Mar 15

M. Dwight Shyamalan

Photo by Sam Greenwood/Getty Images

I get it, I really do.

Dwight Howard doesn’t want to be the next LeBron James and that’s totally admirable. He sees how everything went down with LeBron getting his jersey burned, getting booed in every city, and having unreasonable (and yet probably warranted) criticism and scrutiny strapped to his every missed shot and pass in crunch time.

It makes sense to not want to do that, especially when you see where requesting a trade has gotten Carmelo Anthony. He has essentially run a coach out of the biggest city in the NBA and the new team has been a complete catastrophe since he arrived. Dwight doesn’t want the same fate as Carmelo. If anything, he’d love the Chris Paul scenario of revitalizing a big market and getting all the joy and love of doing so.

And there is nothing wrong with that. There is nothing wrong with wanting to work in a new city and around new people. Yes, he has a good setup in Orlando and he gets to be the face of a franchise there. He gets to try to do what Shaquille O’Neal never would do, which is stay for the long haul and bring a title to the DeVos family. He also could go become the face of Brooklyn and help corner the biggest market in the NBA.

That would be a fun new chapter in Dwight’s career. That would be a fun new chapter in ANYONE’S career. Yes, loyalty to the franchise that drafted you is one thing but there is nothing that states he shouldn’t want to work in a new city if that’s what he wants to do.

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Mar 15

Dwight Howard stays

AP Photo/Phelan M. Ebenhack

It’s no longer bittersweet to talk about Dwight Howard. For Orlando Magic fans, for today, it’s just sweet.

Howard opts in for the 2012-2013 season? A collective sigh of relief swells up in Orlando. The tension and dizziness that Dwight’s indecision has created for Orlando fans has been frustrating, overshadowing the Magic’s considerable success and casting an uneasiness over the festivities of Orlando’s first All-Star Weekend.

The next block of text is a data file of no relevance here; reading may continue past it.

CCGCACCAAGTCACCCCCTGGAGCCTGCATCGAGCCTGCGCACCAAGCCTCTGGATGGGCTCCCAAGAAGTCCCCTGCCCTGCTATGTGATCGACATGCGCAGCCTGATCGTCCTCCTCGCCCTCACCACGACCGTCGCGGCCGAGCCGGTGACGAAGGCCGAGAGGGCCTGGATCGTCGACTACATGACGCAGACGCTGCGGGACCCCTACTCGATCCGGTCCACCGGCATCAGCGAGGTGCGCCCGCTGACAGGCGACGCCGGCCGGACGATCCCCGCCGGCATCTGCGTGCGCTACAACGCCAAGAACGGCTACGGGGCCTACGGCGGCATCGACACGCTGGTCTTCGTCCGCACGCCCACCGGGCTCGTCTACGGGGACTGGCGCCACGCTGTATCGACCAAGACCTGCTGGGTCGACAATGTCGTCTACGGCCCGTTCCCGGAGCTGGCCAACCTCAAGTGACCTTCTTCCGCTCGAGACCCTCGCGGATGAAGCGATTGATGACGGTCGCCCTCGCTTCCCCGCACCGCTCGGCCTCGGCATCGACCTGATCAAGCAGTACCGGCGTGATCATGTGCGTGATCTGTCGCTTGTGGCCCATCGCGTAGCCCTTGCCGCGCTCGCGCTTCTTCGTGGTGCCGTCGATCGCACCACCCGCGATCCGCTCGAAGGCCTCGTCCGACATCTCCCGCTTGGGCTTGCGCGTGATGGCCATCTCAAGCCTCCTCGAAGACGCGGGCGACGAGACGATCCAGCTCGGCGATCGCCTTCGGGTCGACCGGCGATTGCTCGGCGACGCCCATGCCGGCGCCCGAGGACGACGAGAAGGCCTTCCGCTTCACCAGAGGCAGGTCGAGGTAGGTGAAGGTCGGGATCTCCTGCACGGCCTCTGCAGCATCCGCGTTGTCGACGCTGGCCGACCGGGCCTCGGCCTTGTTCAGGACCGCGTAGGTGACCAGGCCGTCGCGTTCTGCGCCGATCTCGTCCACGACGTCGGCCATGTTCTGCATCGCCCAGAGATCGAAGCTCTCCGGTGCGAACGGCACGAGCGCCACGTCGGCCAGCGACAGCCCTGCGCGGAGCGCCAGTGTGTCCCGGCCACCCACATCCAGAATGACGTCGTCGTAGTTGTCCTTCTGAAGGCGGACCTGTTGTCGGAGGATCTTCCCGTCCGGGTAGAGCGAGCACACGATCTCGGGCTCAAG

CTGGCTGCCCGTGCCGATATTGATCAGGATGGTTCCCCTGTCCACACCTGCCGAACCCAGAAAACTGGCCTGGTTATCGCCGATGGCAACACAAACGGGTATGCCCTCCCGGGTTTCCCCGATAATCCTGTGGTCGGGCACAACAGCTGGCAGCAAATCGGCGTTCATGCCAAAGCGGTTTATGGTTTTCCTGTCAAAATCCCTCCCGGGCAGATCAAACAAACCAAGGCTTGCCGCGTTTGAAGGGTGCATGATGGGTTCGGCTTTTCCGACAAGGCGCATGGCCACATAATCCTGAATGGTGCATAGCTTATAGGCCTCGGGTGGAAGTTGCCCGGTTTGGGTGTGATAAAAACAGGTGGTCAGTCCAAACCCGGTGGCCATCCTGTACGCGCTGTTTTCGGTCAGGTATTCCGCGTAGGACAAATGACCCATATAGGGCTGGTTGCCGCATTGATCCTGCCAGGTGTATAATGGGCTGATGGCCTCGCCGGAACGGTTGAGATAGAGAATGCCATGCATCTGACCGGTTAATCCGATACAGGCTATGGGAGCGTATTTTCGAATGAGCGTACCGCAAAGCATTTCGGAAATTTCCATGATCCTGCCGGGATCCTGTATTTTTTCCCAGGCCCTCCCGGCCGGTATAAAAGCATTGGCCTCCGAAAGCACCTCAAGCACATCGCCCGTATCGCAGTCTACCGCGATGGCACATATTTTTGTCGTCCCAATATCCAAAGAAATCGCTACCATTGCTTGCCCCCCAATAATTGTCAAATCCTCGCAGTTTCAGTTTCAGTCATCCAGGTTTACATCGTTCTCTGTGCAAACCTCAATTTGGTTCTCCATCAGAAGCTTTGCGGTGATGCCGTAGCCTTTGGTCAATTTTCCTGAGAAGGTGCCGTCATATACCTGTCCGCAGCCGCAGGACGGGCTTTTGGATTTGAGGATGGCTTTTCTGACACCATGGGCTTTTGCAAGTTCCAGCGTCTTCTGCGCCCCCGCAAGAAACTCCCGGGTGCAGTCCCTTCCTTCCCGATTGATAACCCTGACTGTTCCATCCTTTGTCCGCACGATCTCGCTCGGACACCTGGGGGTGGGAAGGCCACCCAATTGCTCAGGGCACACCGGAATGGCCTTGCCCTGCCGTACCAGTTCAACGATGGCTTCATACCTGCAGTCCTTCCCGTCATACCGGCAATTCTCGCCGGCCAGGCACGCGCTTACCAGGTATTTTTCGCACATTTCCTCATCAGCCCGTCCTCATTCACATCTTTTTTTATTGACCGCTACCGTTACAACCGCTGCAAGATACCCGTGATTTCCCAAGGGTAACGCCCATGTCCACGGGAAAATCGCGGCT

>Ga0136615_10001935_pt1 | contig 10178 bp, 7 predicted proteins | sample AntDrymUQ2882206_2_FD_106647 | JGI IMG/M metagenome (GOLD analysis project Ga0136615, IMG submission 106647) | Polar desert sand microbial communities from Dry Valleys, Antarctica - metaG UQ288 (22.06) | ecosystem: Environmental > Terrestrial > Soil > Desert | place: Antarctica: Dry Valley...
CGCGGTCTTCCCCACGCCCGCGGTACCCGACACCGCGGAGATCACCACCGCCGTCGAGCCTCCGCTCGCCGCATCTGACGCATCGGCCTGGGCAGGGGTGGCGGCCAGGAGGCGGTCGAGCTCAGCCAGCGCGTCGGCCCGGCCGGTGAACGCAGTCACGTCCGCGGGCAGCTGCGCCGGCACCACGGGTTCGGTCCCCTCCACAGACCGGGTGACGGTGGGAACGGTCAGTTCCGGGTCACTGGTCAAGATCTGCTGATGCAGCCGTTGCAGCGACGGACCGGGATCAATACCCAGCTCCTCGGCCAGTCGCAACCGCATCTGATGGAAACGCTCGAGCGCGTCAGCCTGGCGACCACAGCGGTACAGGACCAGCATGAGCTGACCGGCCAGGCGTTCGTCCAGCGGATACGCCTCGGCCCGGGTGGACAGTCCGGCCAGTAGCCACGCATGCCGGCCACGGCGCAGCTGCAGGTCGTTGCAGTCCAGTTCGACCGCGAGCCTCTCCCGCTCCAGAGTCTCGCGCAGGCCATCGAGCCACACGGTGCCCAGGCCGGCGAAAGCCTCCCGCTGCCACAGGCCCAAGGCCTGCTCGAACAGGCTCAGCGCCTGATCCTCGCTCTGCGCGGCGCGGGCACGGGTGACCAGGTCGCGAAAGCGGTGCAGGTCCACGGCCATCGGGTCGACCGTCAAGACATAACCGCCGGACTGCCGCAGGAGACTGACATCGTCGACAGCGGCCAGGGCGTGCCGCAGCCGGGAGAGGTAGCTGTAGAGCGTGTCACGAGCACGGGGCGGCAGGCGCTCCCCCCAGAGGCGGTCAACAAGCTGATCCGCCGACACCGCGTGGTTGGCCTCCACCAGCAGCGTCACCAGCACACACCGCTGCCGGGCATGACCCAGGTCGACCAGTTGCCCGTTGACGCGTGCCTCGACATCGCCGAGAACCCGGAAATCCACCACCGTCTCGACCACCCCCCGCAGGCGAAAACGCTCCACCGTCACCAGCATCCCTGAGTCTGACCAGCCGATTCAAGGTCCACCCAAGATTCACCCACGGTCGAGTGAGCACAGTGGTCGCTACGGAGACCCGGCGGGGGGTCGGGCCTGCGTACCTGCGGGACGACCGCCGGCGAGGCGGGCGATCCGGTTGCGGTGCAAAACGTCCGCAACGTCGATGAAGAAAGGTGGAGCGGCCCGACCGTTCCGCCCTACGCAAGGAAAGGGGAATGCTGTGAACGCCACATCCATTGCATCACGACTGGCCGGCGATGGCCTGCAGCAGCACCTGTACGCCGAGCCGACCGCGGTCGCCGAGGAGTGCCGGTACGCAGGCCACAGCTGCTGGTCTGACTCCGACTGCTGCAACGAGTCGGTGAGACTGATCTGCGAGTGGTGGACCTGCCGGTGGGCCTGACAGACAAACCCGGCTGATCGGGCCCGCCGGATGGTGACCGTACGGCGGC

But today, the Magic fan base can rest easy, at least for a little while. In a report now confirmed by other major media outlets, Jarrod Rudolph of RealGM has stated that Dwight will indeed waive his early termination option (which he has officially done) and remain a Magic player for the final year of his contract.

So what does it all mean?

It means that Orlando is playing for keeps this season. It means the No. 3 seed in the East and recent wins over Miami and Chicago are no joke. The Magic are invested in the present and are now looking at making a serious push with the roster they have.

Though Howard’s decision still only extends his current contract for one more season, it gives the organization a chance to band together for the stretch run of the current season. For a team playing as well as the Magic have through the torment and antics of the past several months, just imagine how much better they will be now that they are united for up to 15 more months.

In the long term, it means that the top objective for general manager Otis Smith is going to be finding a guy or two (a star or two) to bring on board in Orlando and get Dwight to sign that huge career-ending contract that the Magic fanbase is hoping for. When the free agency circus comes to town next year, the onerous veteran contracts now on the payroll will be a little less onerous and the Magic won’t be in such dire straits trying to find players or flexibility to put around Howard for the long run.

In short, the events that transpired the past 24 hours benefit Orlando both in the immediate and in the long run.

The biggest positive to come from today?


Lord knows fans would’ve been tempted to throw in the towel if Dwight took off at the end of this season or Orlando was forced to put up with the likes of Brook Lopez for the remainder of this season. Instead, Orlando is blessed with more time and to make matters better, that blessing carries the added benefit of allowing the franchise to focus on staying one of the winningest teams in the league.

Mar 14